Appalachian health and well-being
The University Press of Kentucky, 2012
Editors: Robert L. Ludke and Phillip J. Obermiller
Appalachian health and well-being, edited by Robert L. Ludke and Phillip J. Obermiller, provides continued dialogue on the inequalities of health care as a measure of injustice in rural communities. Dr Obermiller is a sociologist who has authored numerous books on topics surrounding the fundamental issues the lowest socioeconomic classes face today and served as president of the Appalachian Studies Association. Dr Ludke is a professor emeritus of family medicine at the University of Cincinnati and member of the board of the Urban Appalachian Council, who has published over 40 academic articles on topics from public health to sociological issues. Both authors have extensively studied health care encompassing impoverished rural regions in addition to underserved urban areas.
The book is organized into three parts encompassing health determinants, health status, and urban health. The book’s contents are compiled by multiple experts who each wrote a chapter on their area of expertise, providing an in-depth view of the subject. For example, Michael S. Hendryx, who has extensively researched the environmental effects of coal mining in rural areas, wrote chapter 2, ‘Health and the physical environment’. In this chapter, tables effectively highlight the plights of rural areas with large coal mining industries. These conditions include lower rates of college education along with increased poverty and smoking rates. Additionally, some chronic illnesses such as diabetes are more prevalent in rural areas. Chapter 6, ‘Diabetes and its management’, details the management of diabetes from the perspective of self, family, medicine, and models of interventions in rural communities. The treatment of health issues such as diabetes and heart disease are complicated in rural areas due to a lack of education and inaccessibility to providers.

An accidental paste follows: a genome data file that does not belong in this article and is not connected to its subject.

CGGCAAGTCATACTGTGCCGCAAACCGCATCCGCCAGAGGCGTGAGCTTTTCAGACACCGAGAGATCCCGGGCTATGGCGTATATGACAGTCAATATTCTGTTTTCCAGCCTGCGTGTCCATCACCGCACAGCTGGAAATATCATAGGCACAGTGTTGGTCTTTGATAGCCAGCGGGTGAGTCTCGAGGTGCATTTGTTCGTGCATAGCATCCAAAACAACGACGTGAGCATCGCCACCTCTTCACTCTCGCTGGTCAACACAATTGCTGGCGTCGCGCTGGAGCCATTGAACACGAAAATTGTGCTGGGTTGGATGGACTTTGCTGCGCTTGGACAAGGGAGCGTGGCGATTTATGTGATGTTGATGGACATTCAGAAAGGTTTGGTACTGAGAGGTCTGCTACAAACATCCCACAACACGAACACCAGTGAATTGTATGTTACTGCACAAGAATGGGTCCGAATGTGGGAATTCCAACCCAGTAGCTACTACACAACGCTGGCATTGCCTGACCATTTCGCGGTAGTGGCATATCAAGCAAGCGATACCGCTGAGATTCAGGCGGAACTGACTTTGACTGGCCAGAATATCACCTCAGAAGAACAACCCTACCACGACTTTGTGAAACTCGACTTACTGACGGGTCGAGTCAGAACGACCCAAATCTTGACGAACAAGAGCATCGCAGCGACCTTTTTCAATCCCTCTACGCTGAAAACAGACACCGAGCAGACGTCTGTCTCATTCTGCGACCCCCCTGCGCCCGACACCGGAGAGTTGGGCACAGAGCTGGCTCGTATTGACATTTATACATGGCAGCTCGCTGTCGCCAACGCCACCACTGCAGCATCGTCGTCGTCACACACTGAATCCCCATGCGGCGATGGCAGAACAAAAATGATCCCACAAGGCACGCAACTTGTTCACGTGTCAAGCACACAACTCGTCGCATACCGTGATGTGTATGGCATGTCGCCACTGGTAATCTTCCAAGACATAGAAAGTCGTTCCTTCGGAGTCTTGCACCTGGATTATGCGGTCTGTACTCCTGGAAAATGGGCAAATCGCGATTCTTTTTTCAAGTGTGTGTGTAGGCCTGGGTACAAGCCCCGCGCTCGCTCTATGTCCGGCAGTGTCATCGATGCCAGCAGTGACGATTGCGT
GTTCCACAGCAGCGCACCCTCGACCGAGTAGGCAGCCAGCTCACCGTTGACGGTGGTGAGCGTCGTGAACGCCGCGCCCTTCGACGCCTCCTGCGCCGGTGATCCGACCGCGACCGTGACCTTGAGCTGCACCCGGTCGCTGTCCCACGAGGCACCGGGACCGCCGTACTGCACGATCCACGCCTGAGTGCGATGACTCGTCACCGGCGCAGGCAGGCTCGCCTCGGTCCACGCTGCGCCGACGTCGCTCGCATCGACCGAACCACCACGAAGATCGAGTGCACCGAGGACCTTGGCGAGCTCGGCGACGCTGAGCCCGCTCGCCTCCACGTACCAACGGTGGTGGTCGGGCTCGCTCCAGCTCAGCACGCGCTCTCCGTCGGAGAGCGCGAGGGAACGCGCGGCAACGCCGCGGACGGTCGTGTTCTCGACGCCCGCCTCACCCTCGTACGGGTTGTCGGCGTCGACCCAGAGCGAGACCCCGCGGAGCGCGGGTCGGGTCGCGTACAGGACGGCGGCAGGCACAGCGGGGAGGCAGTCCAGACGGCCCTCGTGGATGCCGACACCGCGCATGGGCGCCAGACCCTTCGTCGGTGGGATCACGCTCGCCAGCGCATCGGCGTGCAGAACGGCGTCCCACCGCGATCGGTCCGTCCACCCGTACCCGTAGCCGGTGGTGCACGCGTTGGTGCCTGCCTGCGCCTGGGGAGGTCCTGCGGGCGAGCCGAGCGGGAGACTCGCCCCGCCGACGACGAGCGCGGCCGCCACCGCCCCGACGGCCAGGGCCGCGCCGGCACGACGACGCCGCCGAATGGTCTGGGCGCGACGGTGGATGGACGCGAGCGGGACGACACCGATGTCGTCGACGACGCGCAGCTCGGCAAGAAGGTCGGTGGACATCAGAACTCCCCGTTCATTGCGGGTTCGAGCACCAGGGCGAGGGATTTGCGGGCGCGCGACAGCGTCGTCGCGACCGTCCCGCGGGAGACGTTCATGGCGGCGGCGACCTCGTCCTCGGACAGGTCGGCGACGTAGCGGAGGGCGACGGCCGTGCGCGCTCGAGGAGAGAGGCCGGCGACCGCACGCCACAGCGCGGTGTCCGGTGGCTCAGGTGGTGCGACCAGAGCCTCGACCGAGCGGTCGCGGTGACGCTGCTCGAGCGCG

A challenge for any book written by more than one author is the variety of perspectives each contributes to their topic. The editors provide continuity by ending each chapter with sections covering further researcher and policy recommendations. This book provides examples that can be generalized to analogous problems in remote locations throughout the world.
Justice is an underlying theme throughout the book. Distributive justice is at the heart of the health problems facing rural communities internationally. Urban areas tend to have multiple providers in each neighborhood, while those who live further outside of the city typically travel long distances to receive the care they need. The book provides a particularly poignant example of the city of Pittsburgh, Pennsylvania, with 29 hospitals and 12 cardiac rehabilitation units, while 76 rural counties in the state had none of these facilities (p. 117). Policy-makers stand the best chance to correct this systemic problem of healthcare shortages throughout rural areas around the world.
Appalachian health and well-being helps readers to become more aware of the unique problems rural communities face around the world. Issues are a complex blend of economic, social, and political facets evolving from one community to the next. Although specific details of these issues are continually changing, the subject matter highlighted in this book will remain a useful tool for many years to come. Individuals and organizations researching rural health will find this book to be an invaluable resource in their quest for a better understanding of the unique challenges of rural compared to urban environments internationally.